The Daily Item, Sunbury, PA

News

November 21, 2012

Online fugitive Scott Binsack nabbed in New York state

— SHAMOKIN — The Shamokin fugitive who has been taunting his chasers online was apprehended late Tuesday, according to his girlfriend.

Scott Binsack, who has become known as the YouTube fugitive and who has belittled U.S. Marshals for weeks after he failed to meet with state probation officials, was nabbed in Bath, N.Y., said Tammy Pancher, of Shamokin.

“Police called,” she said, “and I spoke with Scott. He said, ‘They got me.’”

Additional details from U.S. Marshals were unavailable Tuesday night.

Binsack’s final online post came at 6:45 p.m.

His capture came on the same day he filed a federal lawsuit claiming, among other accusations, the defendants intentionally and maliciously caused him to violate his parole.

Binsack filed the complaint Tuesday in U.S. Middle District Court.

Among the defendants are the city of Shamokin, the Pennsylvania State Board of Probation and Parole, city clerk Steve Bartos, police Chief Ed Griffiths, probation officer Susan Stout, and Robert Craig Rhoads and David Frederick.

Binsack has become known through postings on a Facebook page labeled “Something’s Smokin’ in Shamokin” in which he theorizes he has been targeted by Griffiths and Bartos after he presented a plan to City Council that included a $13 million revitalization project.

Binsack claims in his lawsuit he fled because he feared for his life after he was informed that top officials were going to set him up and lock him up at the State Correctional Institution at Rockview on parole technicalities.

Also in his lawsuit, Binsack said he was informed he would be beaten by guards, so he never reported to parole agents and he took off.

The date of that parole meeting was unavailable late Tuesday. City officials have said they were unaware why Binsack fled.

Binsack also claims in his lawsuit he was deprived his right of free speech, his freedom of assembly and his constitutional rights to liberty. He also claims he is the victim of conspiracy.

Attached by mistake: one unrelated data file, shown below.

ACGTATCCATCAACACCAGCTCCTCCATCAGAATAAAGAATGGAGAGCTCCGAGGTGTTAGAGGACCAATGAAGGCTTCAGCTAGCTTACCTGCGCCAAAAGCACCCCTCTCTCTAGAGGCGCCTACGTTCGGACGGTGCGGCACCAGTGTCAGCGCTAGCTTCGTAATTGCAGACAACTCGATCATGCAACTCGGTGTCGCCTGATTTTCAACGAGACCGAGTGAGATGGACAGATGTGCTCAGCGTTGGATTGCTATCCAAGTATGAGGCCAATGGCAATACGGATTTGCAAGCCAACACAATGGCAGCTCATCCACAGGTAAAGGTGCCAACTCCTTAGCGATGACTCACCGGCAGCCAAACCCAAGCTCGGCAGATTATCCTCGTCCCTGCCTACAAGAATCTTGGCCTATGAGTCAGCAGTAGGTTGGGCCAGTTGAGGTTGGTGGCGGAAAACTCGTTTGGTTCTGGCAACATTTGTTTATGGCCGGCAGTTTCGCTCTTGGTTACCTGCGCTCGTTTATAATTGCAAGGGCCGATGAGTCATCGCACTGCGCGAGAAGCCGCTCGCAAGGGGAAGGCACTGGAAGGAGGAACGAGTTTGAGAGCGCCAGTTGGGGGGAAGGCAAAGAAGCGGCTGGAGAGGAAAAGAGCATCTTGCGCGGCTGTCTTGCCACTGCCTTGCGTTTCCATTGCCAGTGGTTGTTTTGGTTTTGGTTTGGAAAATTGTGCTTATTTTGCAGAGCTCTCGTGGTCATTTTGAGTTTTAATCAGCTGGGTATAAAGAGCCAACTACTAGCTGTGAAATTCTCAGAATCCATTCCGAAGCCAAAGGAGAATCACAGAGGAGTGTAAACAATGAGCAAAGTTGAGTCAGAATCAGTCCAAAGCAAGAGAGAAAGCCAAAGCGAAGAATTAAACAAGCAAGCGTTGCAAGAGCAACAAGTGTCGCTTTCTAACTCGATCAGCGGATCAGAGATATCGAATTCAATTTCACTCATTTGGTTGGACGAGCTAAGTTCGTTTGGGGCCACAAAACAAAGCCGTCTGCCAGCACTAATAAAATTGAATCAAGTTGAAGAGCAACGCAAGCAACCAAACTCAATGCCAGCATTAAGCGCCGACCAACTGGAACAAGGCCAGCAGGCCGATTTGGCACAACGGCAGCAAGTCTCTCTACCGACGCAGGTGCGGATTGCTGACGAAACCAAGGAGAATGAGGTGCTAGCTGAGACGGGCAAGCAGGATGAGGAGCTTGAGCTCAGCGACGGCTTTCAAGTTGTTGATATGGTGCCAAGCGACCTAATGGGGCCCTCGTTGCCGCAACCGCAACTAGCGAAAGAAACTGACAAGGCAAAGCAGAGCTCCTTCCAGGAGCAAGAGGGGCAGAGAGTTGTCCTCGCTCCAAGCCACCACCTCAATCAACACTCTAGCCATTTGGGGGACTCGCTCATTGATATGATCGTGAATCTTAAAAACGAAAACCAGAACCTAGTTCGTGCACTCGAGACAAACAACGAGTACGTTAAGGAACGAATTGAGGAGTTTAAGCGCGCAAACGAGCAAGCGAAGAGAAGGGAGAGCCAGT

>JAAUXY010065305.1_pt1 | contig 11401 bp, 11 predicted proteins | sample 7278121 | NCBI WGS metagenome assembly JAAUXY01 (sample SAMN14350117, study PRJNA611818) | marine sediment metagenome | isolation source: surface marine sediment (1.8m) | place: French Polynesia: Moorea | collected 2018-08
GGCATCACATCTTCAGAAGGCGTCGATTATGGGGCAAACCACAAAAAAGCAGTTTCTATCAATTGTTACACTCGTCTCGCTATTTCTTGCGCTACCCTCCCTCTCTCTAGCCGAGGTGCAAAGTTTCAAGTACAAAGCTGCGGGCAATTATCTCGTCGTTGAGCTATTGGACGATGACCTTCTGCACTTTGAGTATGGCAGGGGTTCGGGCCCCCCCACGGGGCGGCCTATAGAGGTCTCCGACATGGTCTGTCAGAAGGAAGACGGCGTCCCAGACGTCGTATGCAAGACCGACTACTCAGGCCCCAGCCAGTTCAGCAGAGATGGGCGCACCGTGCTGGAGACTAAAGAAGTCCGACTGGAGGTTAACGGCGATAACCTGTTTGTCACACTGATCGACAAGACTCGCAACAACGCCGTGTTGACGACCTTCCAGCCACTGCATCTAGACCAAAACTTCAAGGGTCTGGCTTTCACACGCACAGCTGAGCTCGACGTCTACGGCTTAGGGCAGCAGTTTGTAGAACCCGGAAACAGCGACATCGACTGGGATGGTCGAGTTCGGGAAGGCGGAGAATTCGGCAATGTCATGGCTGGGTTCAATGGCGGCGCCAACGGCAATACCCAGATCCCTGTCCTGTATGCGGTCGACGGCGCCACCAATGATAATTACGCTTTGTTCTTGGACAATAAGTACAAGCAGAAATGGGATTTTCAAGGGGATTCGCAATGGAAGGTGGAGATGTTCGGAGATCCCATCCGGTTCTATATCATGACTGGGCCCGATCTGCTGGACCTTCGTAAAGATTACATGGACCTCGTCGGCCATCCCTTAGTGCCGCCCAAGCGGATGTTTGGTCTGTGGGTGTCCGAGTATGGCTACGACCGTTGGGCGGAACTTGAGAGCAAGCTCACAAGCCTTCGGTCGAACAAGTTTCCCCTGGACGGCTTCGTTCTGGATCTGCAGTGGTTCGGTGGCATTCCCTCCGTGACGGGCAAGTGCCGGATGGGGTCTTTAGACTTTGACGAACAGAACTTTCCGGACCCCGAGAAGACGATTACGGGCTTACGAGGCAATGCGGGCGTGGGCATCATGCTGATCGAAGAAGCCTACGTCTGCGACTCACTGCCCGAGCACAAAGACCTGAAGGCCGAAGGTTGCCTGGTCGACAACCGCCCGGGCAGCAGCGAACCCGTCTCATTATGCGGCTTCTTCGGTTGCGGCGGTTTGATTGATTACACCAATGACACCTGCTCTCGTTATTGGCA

The whole ordeal started, Binsack said, after Bartos told city officials and media members that Binsack was trying to get funds from the city to help with a $13 million project with which he was involved.

Binsack, who was convicted of and served time for bad-check writing, was prohibited from owning or operating a business as part of his probation.

Binsack appeared before City Council in August with Steve Crone, a Florida businessman, only as a representative of Crone’s company, he said.

Bartos claimed Binsack was looking for a partnership with the city, but after a tape of the presentation was played for the media, it was clear Binsack and Crone were asking for the city’s blessing, not funding.

Binsack claims in the lawsuit that after Bartos said Binsack was seeking a partnership, the targeting began. Binsack and Crone then began roaming the city and shooting video for a web show called “Something’s Smokin in Shamokin,” and claimed they sought to uncover corruption among city officials.

After they began shooting the online show, Binsack said they started to receive emails from other residents telling them how Shamokin officials were improperly responding to several issues.

Some of those issues were code enforcement not conducting inspections and not answering complaints from residents, he said. Binsack also said in the lawsuit that he heard stories of police corruption and hazardous materials being illegally dumped around the city.

Binsack said in the 25-page lawsuit that after he began to question officials, he became a target.

Crone and Binsack continued their quest for answers, which eventually led to another City Council meeting in which it was alleged Binsack would attend and cause trouble, the lawsuit said.

State parole agent Susan Stout attended the meeting, according to the lawsuit, to arrest Binsack for breaking his probation by disturbing the peace and harassment.

Binsack was a no-show. The next day he called Stout to ask why she attended the meeting, court documents said.

Two days later Stout arrived at Binsack’s home and told him she was at the meeting because she responded to Griffith’s request to make sure peace was kept, court documents said.

Binsack said he had been told by an informant she would be there, and that she would make up a violation and arrest him.

Stout told Binsack to “watch your step” and to “watch” what he was posting about Griffiths and others in his videos and on Facebook, court records said.

Binsack claims he was informed that when he was to arrive for his regular meeting with state probation agents he would be arrested and imprisoned. So he fled.

Binsack had been on the run for weeks and had continued a barrage of YouTube videos and Facebook posts insulting U.S. Marshals and city officials.

Marshals arrived at Binsack’s home last week but came up short in their efforts to catch the absconder.

Binsack had continued to contact several media outlets, including The Daily Item, stating he was in Costa Rica and that he has had a home there for years.

The Daily Item informed U.S. Marshals and Shamokin officials when Binsack made contact with the newspaper.

Several neighbors said they saw Binsack on the streets of Shamokin and one women said Binsack has a “secret room” in his home.

Binsack made reference to being located in Narnia, which the only way into the fantasy land is through a wardrobe or closet.

Bensick’s attorney, Frank Kepner, of Berwick, said he was unaware of Binsack’s location.

 

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